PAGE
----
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Journal of Family Violence

, Volume 30, Issue 3, pp 263–276 | Cite as

The Influence of Palestinian Physicians’ Patriarchal Ideology and Exposure to Family Violence on Their Beliefs about Wife Beating

  • Muhammad M. Haj-Yahia
  • Cindy Sousa
  • Raghda Alnabilsy
  • Haneen Elias
Original Article

Abstract

The influence of Palestinian physicians’ patriarchal ideology (PAI) and exposure to family violence (EFV) on their beliefs about wife beating was examined. Self-administered questionnaires were completed by 396 physicians. The results revealed that notable percentages of the physicians expressed some level of willingness to justify wife beating, tendency to believe that battered women benefit from beating, and that battered women are to blame for their beating. Nevertheless, between 27 and 59 % of the physicians expressed some willingness to help battered women. The results also revealed that significant amounts of the variance in physicians’ beliefs about wife beating can be attributed to their PAI and to their EFV during childhood and adolescence..The implications of the results for future research, theory development, and training of physicians are discussed.

Keywords

Domestic violence Violence against women Intimate partner violence Social learning theory Patriarchal theory Health practitioners 

Notes

Acknowledgement

The study was partially funded by the Ford Foundation, Cairo Branch, and conducted through the Bisan Center for Research and Development, Ramallah, The Palestinian Authority. Muhammad M. Haj-Yahia, Ph.D., earned his doctoral degree in social work from the University of Minnesota, and is currently Gordon Brown Chair and Professor of Social Work, at the Paul Baerwald School of Social Work and Social Welfare, the Hebrew University of Jerusalem, Israel. His research areas include: rates, risk factors, and mental health consequences of violence against women; beliefs of professionals, students, and ordinary people about wife beating; psychological effects of child abuse and neglect; child sexual abuse; children in war areas; mental health consequences of youth exposure to community violence; and the socio-cultural and socio-political contexts of child abuse and wife abuse. Cindy Sousa, PhD, MSW, MPH is an Assistant Professor at Bryn Mawr College’s Graduate School of Social Work and Social Research. In her research, Cindy investigates the health effects of political and family violence, particularly how violence and resilience are dynamic, cumulative processes that simultaneously occur across multiple levels: individual, family, and community. Raghda Alnabilsy, MSW, Ph.D., is a lecturer at Sapir College and at Ruppin Academic Center in Israel. Here research interests are in womenhhod, girlhood, gender, and the Palestinian family in Israel. Haneen Elias, Ph.D., is a lecturer at the Department of Social Work, Zefat Academic College. She received her Ph.D. from the Paul Baerwald School of Social Work and Social Welfare, The Hebrew University of Jerusalem, Israel. Her research interests focus on sex offenses, child abuse, and child sexual abuse.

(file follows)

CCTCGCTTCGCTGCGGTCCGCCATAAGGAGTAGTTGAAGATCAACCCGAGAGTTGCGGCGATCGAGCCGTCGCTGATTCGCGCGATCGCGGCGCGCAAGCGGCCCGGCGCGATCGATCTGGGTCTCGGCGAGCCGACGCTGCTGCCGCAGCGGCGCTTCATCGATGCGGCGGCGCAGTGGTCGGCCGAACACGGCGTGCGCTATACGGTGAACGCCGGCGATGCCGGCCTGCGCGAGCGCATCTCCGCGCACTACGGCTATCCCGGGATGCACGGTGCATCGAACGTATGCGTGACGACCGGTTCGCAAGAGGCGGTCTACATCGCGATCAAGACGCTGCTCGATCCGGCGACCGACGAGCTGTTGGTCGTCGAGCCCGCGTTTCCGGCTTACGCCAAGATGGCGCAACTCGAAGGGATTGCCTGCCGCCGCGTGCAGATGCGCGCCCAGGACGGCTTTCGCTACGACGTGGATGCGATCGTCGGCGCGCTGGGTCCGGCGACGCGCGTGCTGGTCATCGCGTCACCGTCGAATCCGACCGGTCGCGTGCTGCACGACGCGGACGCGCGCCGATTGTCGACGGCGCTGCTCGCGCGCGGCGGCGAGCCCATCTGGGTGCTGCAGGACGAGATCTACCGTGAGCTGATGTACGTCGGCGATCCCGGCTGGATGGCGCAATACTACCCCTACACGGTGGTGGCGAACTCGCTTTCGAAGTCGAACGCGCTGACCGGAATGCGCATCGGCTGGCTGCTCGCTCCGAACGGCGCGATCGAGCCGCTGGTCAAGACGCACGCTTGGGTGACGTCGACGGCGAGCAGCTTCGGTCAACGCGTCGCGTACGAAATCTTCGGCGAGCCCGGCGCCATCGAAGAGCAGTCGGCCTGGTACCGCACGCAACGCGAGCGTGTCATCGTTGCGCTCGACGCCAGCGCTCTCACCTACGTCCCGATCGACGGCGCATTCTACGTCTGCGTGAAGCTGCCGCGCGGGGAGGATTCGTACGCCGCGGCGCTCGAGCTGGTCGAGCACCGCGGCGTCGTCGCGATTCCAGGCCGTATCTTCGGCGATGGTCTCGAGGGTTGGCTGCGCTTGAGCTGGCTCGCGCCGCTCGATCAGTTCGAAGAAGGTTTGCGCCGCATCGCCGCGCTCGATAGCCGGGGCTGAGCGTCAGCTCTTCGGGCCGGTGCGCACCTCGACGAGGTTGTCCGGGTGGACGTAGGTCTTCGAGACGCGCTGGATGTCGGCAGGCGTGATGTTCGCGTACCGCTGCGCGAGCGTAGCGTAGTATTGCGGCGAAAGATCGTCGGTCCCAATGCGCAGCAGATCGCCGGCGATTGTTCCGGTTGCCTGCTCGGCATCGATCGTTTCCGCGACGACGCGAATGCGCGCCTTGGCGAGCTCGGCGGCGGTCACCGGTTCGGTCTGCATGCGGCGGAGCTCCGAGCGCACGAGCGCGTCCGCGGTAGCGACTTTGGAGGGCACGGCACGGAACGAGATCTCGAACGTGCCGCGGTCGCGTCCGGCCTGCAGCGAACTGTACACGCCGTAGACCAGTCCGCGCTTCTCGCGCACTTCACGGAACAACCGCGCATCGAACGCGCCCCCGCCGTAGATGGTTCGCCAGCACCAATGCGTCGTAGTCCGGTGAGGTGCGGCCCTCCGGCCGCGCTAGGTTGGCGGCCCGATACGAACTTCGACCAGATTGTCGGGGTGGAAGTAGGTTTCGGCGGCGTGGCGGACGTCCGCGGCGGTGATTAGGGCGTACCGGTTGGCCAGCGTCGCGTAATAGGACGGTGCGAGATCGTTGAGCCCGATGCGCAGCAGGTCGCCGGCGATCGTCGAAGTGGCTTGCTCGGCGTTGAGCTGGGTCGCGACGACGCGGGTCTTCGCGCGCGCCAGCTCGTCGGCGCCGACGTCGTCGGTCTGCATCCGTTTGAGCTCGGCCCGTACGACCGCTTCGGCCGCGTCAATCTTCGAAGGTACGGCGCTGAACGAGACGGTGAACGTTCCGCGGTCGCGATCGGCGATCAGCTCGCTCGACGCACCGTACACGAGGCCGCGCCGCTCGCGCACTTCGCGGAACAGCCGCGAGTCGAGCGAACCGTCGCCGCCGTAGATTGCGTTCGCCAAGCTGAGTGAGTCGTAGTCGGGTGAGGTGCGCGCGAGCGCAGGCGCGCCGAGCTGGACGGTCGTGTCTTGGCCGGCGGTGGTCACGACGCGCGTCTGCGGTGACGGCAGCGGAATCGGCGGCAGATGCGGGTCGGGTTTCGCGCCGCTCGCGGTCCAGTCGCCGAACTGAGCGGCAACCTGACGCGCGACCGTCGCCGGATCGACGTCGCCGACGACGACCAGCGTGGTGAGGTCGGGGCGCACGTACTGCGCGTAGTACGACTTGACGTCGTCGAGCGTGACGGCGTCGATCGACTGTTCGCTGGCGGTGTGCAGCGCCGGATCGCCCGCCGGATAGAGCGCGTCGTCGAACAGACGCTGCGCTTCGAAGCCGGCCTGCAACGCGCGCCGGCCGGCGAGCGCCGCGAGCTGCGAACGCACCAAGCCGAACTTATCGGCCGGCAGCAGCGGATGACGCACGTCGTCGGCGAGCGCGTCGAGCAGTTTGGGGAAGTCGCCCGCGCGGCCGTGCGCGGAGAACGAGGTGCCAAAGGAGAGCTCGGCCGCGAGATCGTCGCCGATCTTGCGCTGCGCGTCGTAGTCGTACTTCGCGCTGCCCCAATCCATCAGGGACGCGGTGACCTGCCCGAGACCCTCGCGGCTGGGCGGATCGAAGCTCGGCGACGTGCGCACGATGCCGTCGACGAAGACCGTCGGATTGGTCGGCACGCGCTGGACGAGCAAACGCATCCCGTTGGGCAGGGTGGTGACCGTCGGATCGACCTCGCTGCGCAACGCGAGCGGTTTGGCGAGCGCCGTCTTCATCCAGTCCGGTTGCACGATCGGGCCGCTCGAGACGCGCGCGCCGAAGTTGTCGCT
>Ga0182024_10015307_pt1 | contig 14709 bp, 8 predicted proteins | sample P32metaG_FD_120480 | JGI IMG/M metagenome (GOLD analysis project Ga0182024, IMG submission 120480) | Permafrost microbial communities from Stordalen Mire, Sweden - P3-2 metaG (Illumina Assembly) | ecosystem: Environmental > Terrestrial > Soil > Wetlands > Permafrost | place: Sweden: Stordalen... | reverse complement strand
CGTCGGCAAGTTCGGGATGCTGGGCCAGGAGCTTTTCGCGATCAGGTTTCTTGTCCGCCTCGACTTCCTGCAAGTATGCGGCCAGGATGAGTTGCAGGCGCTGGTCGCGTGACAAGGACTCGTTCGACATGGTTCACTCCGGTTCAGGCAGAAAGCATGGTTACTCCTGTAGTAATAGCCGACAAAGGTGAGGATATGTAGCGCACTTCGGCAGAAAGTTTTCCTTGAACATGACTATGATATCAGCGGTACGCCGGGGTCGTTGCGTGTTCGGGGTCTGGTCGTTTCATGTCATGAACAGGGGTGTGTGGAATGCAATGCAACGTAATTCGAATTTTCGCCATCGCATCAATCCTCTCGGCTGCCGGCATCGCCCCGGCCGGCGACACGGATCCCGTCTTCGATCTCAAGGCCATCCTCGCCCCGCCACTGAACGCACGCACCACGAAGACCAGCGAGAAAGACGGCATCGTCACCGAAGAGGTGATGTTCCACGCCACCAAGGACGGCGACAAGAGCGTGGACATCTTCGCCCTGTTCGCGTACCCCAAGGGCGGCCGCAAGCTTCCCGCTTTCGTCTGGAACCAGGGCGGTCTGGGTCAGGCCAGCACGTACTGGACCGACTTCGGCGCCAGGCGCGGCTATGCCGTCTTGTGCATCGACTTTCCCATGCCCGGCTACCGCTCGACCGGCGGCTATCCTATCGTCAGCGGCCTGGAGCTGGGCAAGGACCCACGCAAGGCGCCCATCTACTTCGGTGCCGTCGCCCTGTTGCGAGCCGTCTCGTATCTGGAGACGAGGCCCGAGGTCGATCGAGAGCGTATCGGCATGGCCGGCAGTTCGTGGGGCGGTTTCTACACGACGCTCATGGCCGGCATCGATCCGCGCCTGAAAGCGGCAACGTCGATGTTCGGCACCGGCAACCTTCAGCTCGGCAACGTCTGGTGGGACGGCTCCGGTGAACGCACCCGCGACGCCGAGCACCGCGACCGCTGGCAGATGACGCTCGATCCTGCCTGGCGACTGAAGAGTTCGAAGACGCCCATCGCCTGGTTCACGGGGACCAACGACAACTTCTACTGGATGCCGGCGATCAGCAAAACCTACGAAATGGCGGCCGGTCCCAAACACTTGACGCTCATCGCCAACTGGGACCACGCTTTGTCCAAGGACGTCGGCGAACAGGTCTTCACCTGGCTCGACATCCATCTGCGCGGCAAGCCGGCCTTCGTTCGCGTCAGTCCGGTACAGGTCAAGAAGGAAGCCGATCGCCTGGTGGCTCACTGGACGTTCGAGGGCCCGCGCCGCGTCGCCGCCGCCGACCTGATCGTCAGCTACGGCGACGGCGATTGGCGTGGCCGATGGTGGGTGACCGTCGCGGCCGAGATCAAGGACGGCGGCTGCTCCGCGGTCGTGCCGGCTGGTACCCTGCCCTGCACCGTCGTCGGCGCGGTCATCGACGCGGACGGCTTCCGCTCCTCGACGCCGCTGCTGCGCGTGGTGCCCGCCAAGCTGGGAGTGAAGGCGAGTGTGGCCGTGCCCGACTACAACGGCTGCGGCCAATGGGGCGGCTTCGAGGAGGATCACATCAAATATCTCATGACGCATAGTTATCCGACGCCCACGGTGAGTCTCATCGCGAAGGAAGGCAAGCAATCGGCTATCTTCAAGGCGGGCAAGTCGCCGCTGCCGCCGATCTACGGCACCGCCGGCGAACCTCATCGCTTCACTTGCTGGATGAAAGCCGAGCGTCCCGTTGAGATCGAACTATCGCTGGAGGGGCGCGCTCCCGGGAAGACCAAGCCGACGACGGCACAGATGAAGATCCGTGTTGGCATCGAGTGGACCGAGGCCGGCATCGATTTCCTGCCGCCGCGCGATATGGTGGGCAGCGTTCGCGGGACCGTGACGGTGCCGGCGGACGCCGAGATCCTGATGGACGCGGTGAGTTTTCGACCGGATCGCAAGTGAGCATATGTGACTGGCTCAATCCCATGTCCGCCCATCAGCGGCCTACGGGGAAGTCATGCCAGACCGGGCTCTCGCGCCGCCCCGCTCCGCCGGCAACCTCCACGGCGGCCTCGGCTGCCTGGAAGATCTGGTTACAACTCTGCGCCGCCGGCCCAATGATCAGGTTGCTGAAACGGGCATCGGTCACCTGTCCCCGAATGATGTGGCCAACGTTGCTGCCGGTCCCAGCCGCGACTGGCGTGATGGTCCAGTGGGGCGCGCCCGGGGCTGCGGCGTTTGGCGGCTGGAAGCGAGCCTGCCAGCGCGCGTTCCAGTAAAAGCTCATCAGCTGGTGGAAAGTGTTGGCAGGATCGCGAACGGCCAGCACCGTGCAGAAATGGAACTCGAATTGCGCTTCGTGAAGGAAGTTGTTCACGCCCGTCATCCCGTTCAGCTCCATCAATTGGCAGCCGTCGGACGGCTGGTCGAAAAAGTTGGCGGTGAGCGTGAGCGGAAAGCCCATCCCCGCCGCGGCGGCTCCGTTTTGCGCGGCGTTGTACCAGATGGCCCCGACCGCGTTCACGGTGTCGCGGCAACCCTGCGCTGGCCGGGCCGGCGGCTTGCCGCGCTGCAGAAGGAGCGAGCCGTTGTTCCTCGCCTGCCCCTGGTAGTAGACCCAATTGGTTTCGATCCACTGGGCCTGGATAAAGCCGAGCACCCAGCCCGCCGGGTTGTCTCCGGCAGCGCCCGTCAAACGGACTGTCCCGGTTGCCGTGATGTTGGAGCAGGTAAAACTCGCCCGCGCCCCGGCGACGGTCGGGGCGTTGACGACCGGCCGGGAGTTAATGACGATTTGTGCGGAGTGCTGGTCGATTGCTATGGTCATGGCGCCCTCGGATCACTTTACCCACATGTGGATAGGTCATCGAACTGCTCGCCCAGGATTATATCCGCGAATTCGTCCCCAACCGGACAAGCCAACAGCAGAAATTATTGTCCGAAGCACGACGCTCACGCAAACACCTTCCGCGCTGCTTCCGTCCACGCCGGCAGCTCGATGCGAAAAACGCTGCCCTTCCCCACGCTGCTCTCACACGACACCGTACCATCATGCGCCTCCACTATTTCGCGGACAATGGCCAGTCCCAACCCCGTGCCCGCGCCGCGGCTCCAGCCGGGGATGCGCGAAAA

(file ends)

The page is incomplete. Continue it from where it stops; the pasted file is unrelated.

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Copyright information

© Springer Science+Business Media New York 2015

Authors and Affiliations

  • Muhammad M. Haj-Yahia
    • 1
  • Cindy Sousa
    • 2
  • Raghda Alnabilsy
    • 3
  • Haneen Elias
    • 4
  1. 1.The Paul Baerwald School of Social Work and Social WelfareThe Hebrew University of JerusalemMt. ScopusIsrael
  2. 2.Bryn Mawr College Graduate School of Social Work and Social ResearchBrynUSA
  3. 3.Sapir College and Rupin Academic CenterSderotIsrael
  4. 4.Department of Social WorkZefat Academic CollegeZefatIsrael

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